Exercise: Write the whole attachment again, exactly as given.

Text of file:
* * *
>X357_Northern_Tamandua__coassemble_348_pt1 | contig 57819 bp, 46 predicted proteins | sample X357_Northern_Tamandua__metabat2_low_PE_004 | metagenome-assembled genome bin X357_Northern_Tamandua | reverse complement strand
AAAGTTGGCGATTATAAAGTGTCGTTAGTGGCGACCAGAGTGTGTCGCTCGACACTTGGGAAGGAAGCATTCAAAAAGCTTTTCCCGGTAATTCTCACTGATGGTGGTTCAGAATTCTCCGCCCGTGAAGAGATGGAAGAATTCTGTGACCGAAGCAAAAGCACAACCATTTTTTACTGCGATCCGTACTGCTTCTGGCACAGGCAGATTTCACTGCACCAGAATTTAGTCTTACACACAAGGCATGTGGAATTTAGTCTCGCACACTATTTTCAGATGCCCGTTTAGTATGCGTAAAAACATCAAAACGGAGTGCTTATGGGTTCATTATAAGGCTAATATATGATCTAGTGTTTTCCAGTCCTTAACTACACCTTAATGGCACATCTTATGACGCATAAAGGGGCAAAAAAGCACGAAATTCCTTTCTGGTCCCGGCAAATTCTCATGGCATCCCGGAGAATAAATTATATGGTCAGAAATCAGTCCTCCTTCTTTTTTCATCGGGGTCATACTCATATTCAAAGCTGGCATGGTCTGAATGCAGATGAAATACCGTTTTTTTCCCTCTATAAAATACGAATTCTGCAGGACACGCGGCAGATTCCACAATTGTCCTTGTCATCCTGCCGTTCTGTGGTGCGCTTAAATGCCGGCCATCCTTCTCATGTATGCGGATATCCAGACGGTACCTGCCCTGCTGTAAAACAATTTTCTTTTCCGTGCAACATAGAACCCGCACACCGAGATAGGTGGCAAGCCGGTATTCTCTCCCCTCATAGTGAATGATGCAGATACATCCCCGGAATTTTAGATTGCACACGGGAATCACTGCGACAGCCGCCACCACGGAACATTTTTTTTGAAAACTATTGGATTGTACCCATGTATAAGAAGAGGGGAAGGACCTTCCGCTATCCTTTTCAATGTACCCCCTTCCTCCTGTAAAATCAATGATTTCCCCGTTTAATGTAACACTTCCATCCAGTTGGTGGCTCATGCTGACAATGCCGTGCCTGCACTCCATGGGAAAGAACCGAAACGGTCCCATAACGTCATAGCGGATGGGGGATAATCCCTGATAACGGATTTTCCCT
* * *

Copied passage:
>X357_Northern_Tamandua__coassemble_348_pt1 | contig 57819 bp, 46 predicted proteins | sample X357_Northern_Tamandua__metabat2_low_PE_004 | metagenome-assembled genome bin X357_Northern_Tamandua | reverse complement strand
AAAGTTGGCGATTATAAAGTGTCGTTAGTGGCGACCAGAGTGTGTCGCTCGACACTTGGGAAGGAAGCATTCAAAAAGCTTTTCCCGGTAATTCTCACTGATGGTGGTTCAGAATTCTCCGCCCGTGAAGAGATGGAAGAATTCTGTGACCGAAGCAAAAGCACAACCATTTTTTACTGCGATCCGTACTGCTTCTGGCACAGGCAGATTTCACTGCACCAGAATTTAGTCTTACACACAAGGCATGTGGAATTTAGTCTCGCACACTATTTTCAGATGCCCGTTTAGTATGCGTAAAAACATCAAAACGGAGTGCTTATGGGTTCATTATAAGGCTAATATATGATCTAGTGTTTTCCAGTCCTTAACTACACCTTAATGGCACATCTTATGACGCATAAAGGGGCAAAAAAGCACGAAATTCCTTTCTGGTCCCGGCAAATTCTCATGGCATCCCGGAGAATAAATTATATGGTCAGAAATCAGTCCTCCTTCTTTTTTCATCGGGGTCATACTCATATTCAAAGCTGGCATGGTCTGAATGCAGATGAAATACCGTTTTTTTCCCTCTATAAAATACGAATTCTGCAGGACACGCGGCAGATTCCACAATTGTCCTTGTCATCCTGCCGTTCTGTGGTGCGCTTAAATGCCGGCCATCCTTCTCATGTATGCGGATATCCAGACGGTACCTGCCCTGCTGTAAAACAATTTTCTTTTCCGTGCAACATAGAACCCGCACACCGAGATAGGTGGCAAGCCGGTATTCTCTCCCCTCATAGTGAATGATGCAGATACATCCCCGGAATTTTAGATTGCACACGGGAATCACTGCGACAGCCGCCACCACGGAACATTTTTTTTGAAAACTATTGGATTGTACCCATGTATAAGAAGAGGGGAAGGACCTTCCGCTATCCTTTTCAATGTACCCCCTTCCTCCTGTAAAATCAATGATTTCCCCGTTTAATGTAACACTTCCATCCAGTTGGTGGCTCATGCTGACAATGCCGTGCCTGCACTCCATGGGAAAGAACCGAAACGGTCCCATAACGTCATAGCGGATGGGGGATAATCCCTGATAACGGATTTTCCCT